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China Bets Big on Electric Cars

It’s rapidly becoming one of the most famous (or infamous) features of China’s most developed cities: In places like Beijing and Shanghai, the smog is so thick that it’s sometimes hard to see more than a few blocks, visitors say. It’s a bad problem that may be getting worse.
While the Chinese government has emphatically encouraged modernization, officials are sensitive about the clearly visible environmental side effects of China’s automotive boom. In 2009, the government announced big plans to make China the world’s electric-car superpower, allocating billions for research and calling for 1 million electric cars to be on its roads by mid-decade.
That was a lofty goal, and the hope was that China’s domestic auto industry would take the lead. But so far, not much progress has been made — and that may create an opening for Western automakers.

Chinese automakers face tough obstacles
China’s domestic electric-vehicle leader is BYD Auto, the battery-and-auto maker that is partially owned by Warren Buffett’s Berkshire Hathaway (NYS: BRK.A) . BYD, which has struggled in the last couple of years after a strong start, claims that its E6 electric sedan has a range of about 190 miles — a bit more than entry-level versions of Tesla Motors’ (NAS: TSLA) upcoming Model S sedan.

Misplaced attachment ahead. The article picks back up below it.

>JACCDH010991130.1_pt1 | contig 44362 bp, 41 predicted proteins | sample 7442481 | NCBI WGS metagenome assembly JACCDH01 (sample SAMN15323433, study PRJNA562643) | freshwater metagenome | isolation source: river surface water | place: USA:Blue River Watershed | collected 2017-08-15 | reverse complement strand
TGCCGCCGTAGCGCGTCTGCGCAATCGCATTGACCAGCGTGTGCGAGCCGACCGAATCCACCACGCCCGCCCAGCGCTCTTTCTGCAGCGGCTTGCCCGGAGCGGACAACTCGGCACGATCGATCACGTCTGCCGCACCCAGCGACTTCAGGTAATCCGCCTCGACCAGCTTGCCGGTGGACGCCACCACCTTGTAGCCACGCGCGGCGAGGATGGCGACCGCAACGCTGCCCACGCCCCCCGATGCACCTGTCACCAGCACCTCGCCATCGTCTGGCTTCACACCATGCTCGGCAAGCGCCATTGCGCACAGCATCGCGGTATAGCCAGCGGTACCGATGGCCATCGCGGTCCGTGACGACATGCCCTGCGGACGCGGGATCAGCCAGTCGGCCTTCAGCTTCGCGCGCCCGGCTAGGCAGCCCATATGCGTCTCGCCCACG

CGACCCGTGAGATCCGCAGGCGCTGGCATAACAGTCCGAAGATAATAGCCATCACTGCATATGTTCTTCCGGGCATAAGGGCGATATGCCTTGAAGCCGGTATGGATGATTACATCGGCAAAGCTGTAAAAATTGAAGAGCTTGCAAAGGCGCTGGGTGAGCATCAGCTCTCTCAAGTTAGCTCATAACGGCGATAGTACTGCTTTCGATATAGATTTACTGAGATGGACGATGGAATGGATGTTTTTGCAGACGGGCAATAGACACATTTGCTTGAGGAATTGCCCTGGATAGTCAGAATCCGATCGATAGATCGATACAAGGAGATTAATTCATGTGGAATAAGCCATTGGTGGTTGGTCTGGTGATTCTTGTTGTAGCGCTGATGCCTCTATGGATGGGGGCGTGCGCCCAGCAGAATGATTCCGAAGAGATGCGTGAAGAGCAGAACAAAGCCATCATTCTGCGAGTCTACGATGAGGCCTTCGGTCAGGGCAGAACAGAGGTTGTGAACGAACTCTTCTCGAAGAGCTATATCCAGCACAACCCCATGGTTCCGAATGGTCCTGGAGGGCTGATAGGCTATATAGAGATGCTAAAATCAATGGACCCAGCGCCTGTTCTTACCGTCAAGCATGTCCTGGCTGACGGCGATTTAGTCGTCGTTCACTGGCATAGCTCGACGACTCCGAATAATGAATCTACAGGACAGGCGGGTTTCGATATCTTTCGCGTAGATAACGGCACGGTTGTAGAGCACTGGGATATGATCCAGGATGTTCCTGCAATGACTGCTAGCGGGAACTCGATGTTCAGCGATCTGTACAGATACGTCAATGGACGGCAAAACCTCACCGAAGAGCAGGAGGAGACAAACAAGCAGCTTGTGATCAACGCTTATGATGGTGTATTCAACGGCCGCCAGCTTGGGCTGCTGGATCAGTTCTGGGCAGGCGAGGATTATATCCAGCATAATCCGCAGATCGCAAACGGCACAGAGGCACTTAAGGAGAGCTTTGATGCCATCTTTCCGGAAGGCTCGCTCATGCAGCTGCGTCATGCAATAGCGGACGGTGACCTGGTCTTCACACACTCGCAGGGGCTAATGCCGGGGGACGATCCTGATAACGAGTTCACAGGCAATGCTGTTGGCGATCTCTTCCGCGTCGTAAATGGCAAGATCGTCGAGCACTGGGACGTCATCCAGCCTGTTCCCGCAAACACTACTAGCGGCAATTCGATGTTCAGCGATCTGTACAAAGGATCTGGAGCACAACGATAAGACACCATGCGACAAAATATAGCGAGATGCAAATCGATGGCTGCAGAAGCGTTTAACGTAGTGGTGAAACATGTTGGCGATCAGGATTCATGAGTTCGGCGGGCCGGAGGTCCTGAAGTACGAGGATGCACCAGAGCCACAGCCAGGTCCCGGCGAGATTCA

The E6 has enjoyed some modest success as a taxi in China, but significant sales have so far eluded the company. That hasn’t stopped BYD from pressing forward, though. At this week’s auto show in Beijing, the company showed an all-new electric car, the Denza, the first product of a joint venture with Mercedes-maker Daimler, along with a new plug-in hybrid car called the Qin (not to be confused with the “Dear Qin” concept car that Toyota (NYS: TM) is presenting at the same show).
But those models are exceptional, not least because they are so far the only home-grown Chinese EVs that look ready for the big time. Chinese automakers have faced the same obstacles to mass-market EVs that have challenged the major global automakers — the cost and weight of batteries, indifferent consumers — without the deep pockets and technological resources that Western automakers can bring to bear on the problem.
Meanwhile, those Western automakers are sensing an opportunity.
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